Healdsburger 1980, Balverne

 by Paul Kalemkiarian Sr | April 1982

If you start at the Golden Gate Bridge, and travel on the Redwood Highway for 57 miles, you will come upon a 710 acre estate that is claiming its place in this rich vineyard country. The Balverne Winery and Vineyard is a new entry in the wine world. Two hundred fifty acres of vines are plated on this estate. The property was part of Rancho Sotoyome, a Spanish land grant made in 1830 to relatives of Gen­eral Mariano Vallejo. The acreage was acquired at the turn of the century by a wine growing family from Europe. Grapes were planted, and later, apples, prunes and pears. The vineyards were devastated by Prohibition and the property was sold to a Chicago industrialist as a retreat. The lands were not farmed after World War II and lay fallow until Bal­verne planted the present vineyards to Vitis vinfera vines. The Balverne label memorializes the Red Tail Hawk which inhabits the property. Vineyard workers consider the Red Tail a friend because of its dislike for Starlings which prey upon ripening grapes.

Healdsburger is a blended wine. It was named in honor of the town near which the vineyards are located. The “er” suffix is the traditional way of naming a wine in Germany, after the town or village of origin. The wine is made of a 70% Gewurztraminer, 22% Johannisberg Riesling and 8% Scheurebe (Shoy-ray-buh). The latter is a German varietal grape, new to the United States grape industry. The separate pickings of each grape variety is fermented in small lots and aged briefly in Limousin Oak. The blend of the three wines is then made prior to bottling. A rare and refreshing example of blending harmony sometimes missing in the American premium wine scene.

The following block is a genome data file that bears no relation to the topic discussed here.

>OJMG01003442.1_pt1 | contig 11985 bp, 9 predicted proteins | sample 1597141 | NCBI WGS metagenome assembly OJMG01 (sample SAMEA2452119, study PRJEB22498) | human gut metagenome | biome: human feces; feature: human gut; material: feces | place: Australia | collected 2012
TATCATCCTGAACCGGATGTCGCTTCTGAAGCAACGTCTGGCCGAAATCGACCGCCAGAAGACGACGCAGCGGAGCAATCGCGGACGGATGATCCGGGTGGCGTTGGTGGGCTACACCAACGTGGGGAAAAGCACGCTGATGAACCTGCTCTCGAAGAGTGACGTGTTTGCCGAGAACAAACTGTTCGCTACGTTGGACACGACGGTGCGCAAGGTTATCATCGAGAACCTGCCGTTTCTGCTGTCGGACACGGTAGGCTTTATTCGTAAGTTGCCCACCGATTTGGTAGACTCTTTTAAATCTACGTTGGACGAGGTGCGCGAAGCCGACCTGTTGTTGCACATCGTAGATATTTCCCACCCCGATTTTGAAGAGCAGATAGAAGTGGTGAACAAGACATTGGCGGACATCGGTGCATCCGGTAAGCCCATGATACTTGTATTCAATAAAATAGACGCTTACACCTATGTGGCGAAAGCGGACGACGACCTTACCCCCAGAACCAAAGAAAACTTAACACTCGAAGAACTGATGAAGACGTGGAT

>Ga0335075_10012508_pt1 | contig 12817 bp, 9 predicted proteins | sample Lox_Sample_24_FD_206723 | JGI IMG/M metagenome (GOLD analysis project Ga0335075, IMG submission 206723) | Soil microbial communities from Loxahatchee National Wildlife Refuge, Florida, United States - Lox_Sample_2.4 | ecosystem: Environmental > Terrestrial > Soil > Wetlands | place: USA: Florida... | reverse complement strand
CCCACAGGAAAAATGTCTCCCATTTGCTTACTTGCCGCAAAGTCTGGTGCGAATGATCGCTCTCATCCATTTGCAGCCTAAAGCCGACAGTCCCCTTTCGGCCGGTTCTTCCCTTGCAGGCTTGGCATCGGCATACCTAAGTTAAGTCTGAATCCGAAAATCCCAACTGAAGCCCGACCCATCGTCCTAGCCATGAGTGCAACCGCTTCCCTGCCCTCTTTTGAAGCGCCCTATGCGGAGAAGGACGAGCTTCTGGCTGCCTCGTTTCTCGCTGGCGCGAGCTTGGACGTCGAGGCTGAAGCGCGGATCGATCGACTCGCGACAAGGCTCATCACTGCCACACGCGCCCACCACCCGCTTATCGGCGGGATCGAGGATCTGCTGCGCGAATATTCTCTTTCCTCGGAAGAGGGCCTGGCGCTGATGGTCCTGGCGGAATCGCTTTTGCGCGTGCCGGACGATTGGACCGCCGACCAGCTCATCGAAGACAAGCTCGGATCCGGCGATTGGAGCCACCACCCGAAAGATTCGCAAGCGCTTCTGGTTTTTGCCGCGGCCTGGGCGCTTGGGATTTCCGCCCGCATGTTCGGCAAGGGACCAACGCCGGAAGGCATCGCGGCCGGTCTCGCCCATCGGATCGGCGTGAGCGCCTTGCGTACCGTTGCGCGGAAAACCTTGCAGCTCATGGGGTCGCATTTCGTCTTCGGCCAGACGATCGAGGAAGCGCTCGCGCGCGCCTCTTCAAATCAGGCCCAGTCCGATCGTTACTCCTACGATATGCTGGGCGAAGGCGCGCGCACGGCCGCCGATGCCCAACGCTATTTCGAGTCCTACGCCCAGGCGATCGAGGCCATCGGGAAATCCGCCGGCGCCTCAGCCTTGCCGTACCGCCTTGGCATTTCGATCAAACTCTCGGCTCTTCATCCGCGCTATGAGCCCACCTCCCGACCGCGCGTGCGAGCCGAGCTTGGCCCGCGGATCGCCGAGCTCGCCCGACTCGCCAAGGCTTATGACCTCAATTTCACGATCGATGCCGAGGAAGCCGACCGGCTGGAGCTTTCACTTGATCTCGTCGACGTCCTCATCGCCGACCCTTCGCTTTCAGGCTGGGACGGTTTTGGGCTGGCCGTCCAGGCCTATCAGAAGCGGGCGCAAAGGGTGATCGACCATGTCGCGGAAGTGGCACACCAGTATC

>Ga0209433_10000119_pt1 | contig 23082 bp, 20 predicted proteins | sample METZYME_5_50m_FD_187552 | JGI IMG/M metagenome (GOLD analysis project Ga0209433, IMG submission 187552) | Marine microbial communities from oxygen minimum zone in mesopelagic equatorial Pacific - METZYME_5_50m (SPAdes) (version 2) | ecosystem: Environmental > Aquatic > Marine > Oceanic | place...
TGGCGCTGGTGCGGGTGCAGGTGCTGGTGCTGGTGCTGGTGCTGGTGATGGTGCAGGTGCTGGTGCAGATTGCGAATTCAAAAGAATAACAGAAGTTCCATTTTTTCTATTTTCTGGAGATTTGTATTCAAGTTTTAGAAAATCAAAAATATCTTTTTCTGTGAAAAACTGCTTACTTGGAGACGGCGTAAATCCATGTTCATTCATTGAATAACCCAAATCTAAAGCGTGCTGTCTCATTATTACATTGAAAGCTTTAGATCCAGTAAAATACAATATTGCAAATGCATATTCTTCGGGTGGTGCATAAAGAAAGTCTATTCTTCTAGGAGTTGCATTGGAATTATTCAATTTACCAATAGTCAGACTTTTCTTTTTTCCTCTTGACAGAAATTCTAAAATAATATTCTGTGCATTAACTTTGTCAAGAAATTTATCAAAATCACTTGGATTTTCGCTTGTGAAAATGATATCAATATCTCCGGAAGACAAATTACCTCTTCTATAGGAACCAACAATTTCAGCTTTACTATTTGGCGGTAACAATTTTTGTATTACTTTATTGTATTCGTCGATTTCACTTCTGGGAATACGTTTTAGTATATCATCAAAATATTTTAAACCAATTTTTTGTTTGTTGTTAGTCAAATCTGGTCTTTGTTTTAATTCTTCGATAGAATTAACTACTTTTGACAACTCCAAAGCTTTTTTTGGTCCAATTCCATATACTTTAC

The wine has a straw yellow color. The nose is fruity, flowery and penetrating. It is fresh and dominant in Gewurztraminer aroma, with a definite Riesling edge. When tasted it shows a medium body with a distinct flavor. This is followed in a few seconds with a restrained Gewurztraminer character, and an emergence of the Riesling element. The wine finishes dry, and the 1.8% labeled sugar level is not apparent. Enjoy as an aperitif wine. Serve

with fresh fruit or light creamy cheeses. The ladies will specially like this wine.



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